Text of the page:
Tag Archives: Eric Cantor

Democrats suffer a gigantic electoral shock

Something happened to U.S. Rep. Joe Crowley’s inexorable march to the chair occupied by the speaker of the House of Representatives.

He got beat! In a Democratic Party primary no less!

His conqueror is Alexandria Ocasio-Cortez, 28, a first-time political candidate, a self-proclaimed “Democratic socialist,” a community activist who worked the neighborhoods of Queens and The Bronx in New York City.

Crowley had poured lots of money into this race. He outspent Ocasio-Cortez by about 18 to 1. All that money went for naught, given that Ocasio-Cortez beat Crowley by double digits Tuesday night.

One problem emerged with Crowley’s re-election effort, just as it did in 2014 when Republican House Majority Leader Eric Cantor lost his Virginia GOP primary contest. It turns out Crowley was more interested in his own political ambition than in the problems facing the constituents who sent him to Congress in the late 1990s. He wanted to push Democratic House Leader Nancy Pelosi aside; he kept yapping about the need for “new leadership” among the House Democratic caucus.

His hope has been that Democrats could retake the House this year and he — not Pelosi — would be chosen as the next speaker of the House.

Did he care about the home folks? They spoke Tuesday night and delivered their verdict that, nope, he didn’t give a damn about them.

Is there a lesson here. Yep.

Somewhere, the late House Speaker Tip O’Neill is laughing out loud. It was O’Neill who coined the well-worn phrase: “All politics is local.”

Immigration takes center stage

Kevin McCarthy’s election as the new majority leader of the U.S. House of Representatives puts the Republican majority in the House in a quandary.

It’s because of the congressional district McCarthy represents.

McCarthy comes from the Bakersfield, Calif., area. It’s a bit like the Texas Panhandle in this sense: They pump oil there, cultivate a lot of farmland, the wind blows a lot and its residents are fairly conservative. One more thing: the region has a large and growing Hispanic population.

And that is why Majority Leader McCarthy is facing a bit of a test as he tries to manage one key issue: immigration reform.


The tea party wing of the lawmakers he leads in the House don’t favor the kind of comprehensive reform that many Democrats and Republicans want. It’s the kind of reform that former leader Eric Cantor has supported — and which might have cost him his House seat in that stunning GOP primary upset in Virginia earlier this month.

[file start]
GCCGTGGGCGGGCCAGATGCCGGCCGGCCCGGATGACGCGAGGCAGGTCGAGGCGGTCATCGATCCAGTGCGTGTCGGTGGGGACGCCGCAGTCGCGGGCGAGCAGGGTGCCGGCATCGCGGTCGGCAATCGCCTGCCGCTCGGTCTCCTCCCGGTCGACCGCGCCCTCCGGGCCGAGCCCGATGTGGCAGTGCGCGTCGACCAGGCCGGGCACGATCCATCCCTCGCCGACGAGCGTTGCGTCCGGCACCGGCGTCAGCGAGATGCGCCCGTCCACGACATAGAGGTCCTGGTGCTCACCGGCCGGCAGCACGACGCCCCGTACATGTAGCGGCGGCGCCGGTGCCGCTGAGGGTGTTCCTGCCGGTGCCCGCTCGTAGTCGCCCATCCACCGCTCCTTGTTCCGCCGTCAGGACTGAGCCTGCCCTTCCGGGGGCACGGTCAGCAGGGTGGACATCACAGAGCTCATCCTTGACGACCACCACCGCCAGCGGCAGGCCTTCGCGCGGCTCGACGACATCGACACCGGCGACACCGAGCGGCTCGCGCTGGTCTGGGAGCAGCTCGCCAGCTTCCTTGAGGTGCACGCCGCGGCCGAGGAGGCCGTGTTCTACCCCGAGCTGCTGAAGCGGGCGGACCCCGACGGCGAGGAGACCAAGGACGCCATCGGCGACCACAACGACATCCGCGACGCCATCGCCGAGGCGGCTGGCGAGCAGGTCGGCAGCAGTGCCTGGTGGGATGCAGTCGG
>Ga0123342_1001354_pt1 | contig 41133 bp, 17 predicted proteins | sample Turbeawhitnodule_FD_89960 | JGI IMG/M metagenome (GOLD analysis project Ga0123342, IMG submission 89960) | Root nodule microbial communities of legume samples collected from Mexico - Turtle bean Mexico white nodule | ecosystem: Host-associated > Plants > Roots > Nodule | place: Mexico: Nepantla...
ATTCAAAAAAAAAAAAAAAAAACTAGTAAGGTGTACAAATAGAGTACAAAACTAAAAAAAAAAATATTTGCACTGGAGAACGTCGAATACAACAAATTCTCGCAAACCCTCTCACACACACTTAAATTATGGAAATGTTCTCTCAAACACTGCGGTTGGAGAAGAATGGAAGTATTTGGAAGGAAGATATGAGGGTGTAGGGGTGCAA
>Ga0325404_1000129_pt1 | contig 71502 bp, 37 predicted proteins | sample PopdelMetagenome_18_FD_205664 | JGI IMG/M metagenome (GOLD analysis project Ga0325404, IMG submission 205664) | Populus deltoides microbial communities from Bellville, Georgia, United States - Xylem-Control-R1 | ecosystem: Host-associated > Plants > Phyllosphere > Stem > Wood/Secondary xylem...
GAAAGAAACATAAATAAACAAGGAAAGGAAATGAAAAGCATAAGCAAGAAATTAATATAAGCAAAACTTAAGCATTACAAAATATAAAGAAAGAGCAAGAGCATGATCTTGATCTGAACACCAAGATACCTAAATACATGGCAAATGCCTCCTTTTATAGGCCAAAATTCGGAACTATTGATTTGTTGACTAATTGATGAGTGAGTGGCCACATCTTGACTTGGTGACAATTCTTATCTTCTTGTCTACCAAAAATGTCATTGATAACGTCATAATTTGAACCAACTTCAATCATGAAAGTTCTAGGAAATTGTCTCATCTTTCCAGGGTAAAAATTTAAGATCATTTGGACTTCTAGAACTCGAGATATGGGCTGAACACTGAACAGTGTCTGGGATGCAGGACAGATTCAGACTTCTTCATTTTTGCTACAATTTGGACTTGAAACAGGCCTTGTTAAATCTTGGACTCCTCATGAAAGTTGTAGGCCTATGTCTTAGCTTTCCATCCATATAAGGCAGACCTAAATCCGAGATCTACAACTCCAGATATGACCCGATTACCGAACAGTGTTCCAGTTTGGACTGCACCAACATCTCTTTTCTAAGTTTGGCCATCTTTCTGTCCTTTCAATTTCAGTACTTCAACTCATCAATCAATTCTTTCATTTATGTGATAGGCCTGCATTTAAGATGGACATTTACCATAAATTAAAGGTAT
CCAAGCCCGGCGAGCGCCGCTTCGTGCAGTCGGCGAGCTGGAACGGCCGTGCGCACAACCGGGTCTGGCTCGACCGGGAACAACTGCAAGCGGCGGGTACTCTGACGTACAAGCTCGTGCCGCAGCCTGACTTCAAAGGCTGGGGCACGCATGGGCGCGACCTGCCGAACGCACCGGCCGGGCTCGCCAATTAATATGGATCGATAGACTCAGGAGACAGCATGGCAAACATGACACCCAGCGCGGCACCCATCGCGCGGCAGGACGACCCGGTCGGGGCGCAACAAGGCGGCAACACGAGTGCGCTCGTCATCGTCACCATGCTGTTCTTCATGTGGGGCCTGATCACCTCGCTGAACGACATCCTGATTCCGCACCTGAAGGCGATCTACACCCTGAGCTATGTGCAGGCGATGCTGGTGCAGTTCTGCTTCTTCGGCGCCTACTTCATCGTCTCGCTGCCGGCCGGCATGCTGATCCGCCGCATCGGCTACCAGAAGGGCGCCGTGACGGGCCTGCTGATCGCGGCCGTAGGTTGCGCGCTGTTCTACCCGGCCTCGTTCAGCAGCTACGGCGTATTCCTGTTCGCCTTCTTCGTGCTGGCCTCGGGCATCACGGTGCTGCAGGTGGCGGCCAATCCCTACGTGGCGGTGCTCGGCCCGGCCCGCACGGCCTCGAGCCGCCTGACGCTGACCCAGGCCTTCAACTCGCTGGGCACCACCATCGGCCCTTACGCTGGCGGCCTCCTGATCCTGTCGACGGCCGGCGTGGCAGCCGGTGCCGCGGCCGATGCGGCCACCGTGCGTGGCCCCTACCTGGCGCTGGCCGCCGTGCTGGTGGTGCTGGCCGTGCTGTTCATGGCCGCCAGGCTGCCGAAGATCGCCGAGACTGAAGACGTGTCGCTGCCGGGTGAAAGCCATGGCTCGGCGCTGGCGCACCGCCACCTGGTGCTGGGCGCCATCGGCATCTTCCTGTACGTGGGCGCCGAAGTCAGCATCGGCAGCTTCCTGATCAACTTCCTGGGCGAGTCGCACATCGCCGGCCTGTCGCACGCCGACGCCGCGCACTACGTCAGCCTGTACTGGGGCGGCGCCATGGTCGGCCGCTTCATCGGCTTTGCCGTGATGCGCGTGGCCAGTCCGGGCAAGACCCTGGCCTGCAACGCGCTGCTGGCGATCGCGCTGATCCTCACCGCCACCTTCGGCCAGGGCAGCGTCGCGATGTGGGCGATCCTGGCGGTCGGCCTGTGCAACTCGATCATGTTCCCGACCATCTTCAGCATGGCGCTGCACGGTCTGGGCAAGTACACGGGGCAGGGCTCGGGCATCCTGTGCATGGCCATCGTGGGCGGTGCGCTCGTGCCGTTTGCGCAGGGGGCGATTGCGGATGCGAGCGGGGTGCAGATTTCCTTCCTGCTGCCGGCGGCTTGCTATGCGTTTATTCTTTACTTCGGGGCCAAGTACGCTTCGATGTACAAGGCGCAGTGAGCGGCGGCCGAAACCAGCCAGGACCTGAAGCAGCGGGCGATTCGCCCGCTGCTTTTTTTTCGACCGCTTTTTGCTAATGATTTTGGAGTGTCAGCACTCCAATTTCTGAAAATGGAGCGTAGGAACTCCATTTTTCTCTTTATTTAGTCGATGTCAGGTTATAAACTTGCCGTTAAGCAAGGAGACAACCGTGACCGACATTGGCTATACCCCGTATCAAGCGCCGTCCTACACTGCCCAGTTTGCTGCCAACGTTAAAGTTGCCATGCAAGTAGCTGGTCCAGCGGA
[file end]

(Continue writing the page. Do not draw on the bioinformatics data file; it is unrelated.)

McCarthy, though, doesn’t work for the tea party wing of his party in the House. He works for the folks back home. His congressional district is about 36 percent Hispanic. My hunch is that many of them have relatives who are non-citizens living in the United States. They want their immigrant kin to be able to enjoy the fruits of citizenship.

They vote and, thus, could apply pressure to Leader McCarthy as he seeks to manage the unwieldy wing of his fractious Republican congressional caucus.

So, the new leader well might be asking himself: For whom do I work?

He knows the answer, and it isn’t the Republican Party zealots in Washington, D.C.

Cantor shows flashes of grace

I awoke this morning awaiting the Sunday news talk shows and figured one of the guests would be U.S. House Majority Leader (for the time being) Eric Cantor, R-Va.

What I didn’t quite anticipate was the grace that Cantor demonstrated as he answered Question No. 1 from all the talk show hosts who interviewed him: How in the world did you manage to lose that Republican Party congressional primary race this past week to someone no one believed had a chance?


I’ll stipulate up front that I am no fan of Cantor. I long have considered him to be a classic obstructionist who seemed more in love with the sound of his voice than he was in the doing the job he was sent to do, which is legislate on behalf of his congressional district and, yes, the rest of the country.

He lost this past Tuesday to a Randolph-Macon College economics professor, Dave Brat, who pounded Cantor mercilessly over immigration reform. Brat opposes it; Cantor supported some version of it. Brat also bloodied Cantor badly over the lawmaker’s seeming indifference to the cares and concerns of his constituents.

Thus, Brat beat Cantor in a turnout of something like 13 percent of Republicans in the 7th Congressional District of Virginia.

I didn’t hear Cantor utter a single harsh word about his opponent today. He didn’t gripe about being mischaracterized. Nor did I hear him accuse Brat of lying about his record.

Instead, I watched him take his lumps like a man and vow to stay engaged in the political process in the future, but as someone acting on the sidelines.

There’s something gratifying about watching someone demonstrate how to be a gracious loser.

Brat vs. Trammell

David Brat vs. Jack Trammell will become, I guarantee, the most watched contest for the U.S. House of Representatives in this election cycle.

It’s not because either of them has a sparkling political resume. Or that they’ve made huge names for themselves in their shared occupation. It’s because one of them, Brat, knocked off one of the most powerful members of Congress in the Republican Party primary this past week in the most stunning upset in anyone’s memory. In doing so, Brat has leveled the playing field significantly for Trammell, his Democratic opponent this fall, to possibly win a seat in the Virginia congressional district that has been thought to be strongly Republican.